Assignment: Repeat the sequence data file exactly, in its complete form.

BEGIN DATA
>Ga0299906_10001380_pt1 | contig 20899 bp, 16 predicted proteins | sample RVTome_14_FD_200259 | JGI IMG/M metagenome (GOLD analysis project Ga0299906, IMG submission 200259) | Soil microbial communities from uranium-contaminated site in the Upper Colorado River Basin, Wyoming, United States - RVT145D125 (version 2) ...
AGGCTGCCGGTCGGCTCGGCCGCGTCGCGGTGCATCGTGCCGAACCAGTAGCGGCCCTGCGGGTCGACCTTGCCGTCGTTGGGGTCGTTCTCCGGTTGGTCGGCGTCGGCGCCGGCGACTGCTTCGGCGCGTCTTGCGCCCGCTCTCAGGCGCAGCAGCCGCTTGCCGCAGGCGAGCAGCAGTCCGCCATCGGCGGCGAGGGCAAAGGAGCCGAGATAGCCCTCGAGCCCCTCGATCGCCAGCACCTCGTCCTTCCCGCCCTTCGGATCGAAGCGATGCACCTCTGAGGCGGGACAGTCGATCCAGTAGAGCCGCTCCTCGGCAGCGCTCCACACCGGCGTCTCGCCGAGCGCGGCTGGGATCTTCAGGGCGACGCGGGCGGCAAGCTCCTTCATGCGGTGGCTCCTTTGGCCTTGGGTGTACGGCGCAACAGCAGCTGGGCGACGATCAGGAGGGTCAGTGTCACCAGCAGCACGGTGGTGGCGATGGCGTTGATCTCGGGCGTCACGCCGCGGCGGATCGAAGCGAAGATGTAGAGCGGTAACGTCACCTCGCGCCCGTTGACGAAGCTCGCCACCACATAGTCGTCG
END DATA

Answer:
>Ga0299906_10001380_pt1 | contig 20899 bp, 16 predicted proteins | sample RVTome_14_FD_200259 | JGI IMG/M metagenome (GOLD analysis project Ga0299906, IMG submission 200259) | Soil microbial communities from uranium-contaminated site in the Upper Colorado River Basin, Wyoming, United States - RVT145D125 (version 2) ...
AGGCTGCCGGTCGGCTCGGCCGCGTCGCGGTGCATCGTGCCGAACCAGTAGCGGCCCTGCGGGTCGACCTTGCCGTCGTTGGGGTCGTTCTCCGGTTGGTCGGCGTCGGCGCCGGCGACTGCTTCGGCGCGTCTTGCGCCCGCTCTCAGGCGCAGCAGCCGCTTGCCGCAGGCGAGCAGCAGTCCGCCATCGGCGGCGAGGGCAAAGGAGCCGAGATAGCCCTCGAGCCCCTCGATCGCCAGCACCTCGTCCTTCCCGCCCTTCGGATCGAAGCGATGCACCTCTGAGGCGGGACAGTCGATCCAGTAGAGCCGCTCCTCGGCAGCGCTCCACACCGGCGTCTCGCCGAGCGCGGCTGGGATCTTCAGGGCGACGCGGGCGGCAAGCTCCTTCATGCGGTGGCTCCTTTGGCCTTGGGTGTACGGCGCAACAGCAGCTGGGCGACGATCAGGAGGGTCAGTGTCACCAGCAGCACGGTGGTGGCGATGGCGTTGATCTCGGGCGTCACGCCGCGGCGGATCGAAGCGAAGATGTAGAGCGGTAACGTCACCTCGCGCCCGTTGACGAAGCTCGCCACCACATAGTCGTCG